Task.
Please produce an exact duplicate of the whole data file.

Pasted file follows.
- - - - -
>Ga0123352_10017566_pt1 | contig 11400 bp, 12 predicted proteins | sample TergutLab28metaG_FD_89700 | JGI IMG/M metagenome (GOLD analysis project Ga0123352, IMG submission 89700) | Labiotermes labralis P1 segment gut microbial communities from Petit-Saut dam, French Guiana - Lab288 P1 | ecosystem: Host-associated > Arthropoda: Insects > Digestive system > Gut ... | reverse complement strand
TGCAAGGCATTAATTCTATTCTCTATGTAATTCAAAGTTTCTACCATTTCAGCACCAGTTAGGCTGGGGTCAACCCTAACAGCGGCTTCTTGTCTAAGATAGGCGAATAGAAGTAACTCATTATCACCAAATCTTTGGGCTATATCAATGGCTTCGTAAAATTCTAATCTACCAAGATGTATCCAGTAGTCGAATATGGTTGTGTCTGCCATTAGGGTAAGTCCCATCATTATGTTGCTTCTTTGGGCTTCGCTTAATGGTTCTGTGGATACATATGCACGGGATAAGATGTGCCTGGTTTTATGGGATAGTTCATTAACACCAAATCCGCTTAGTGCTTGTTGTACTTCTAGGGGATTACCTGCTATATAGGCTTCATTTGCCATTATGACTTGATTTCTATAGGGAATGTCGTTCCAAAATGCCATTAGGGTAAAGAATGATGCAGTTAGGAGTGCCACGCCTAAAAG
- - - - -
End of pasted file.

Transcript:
>Ga0123352_10017566_pt1 | contig 11400 bp, 12 predicted proteins | sample TergutLab28metaG_FD_89700 | JGI IMG/M metagenome (GOLD analysis project Ga0123352, IMG submission 89700) | Labiotermes labralis P1 segment gut microbial communities from Petit-Saut dam, French Guiana - Lab288 P1 | ecosystem: Host-associated > Arthropoda: Insects > Digestive system > Gut ... | reverse complement strand
TGCAAGGCATTAATTCTATTCTCTATGTAATTCAAAGTTTCTACCATTTCAGCACCAGTTAGGCTGGGGTCAACCCTAACAGCGGCTTCTTGTCTAAGATAGGCGAATAGAAGTAACTCATTATCACCAAATCTTTGGGCTATATCAATGGCTTCGTAAAATTCTAATCTACCAAGATGTATCCAGTAGTCGAATATGGTTGTGTCTGCCATTAGGGTAAGTCCCATCATTATGTTGCTTCTTTGGGCTTCGCTTAATGGTTCTGTGGATACATATGCACGGGATAAGATGTGCCTGGTTTTATGGGATAGTTCATTAACACCAAATCCGCTTAGTGCTTGTTGTACTTCTAGGGGATTACCTGCTATATAGGCTTCATTTGCCATTATGACTTGATTTCTATAGGGAATGTCGTTCCAAAATGCCATTAGGGTAAAGAATGATGCAGTTAGGAGTGCCACGCCTAAAAG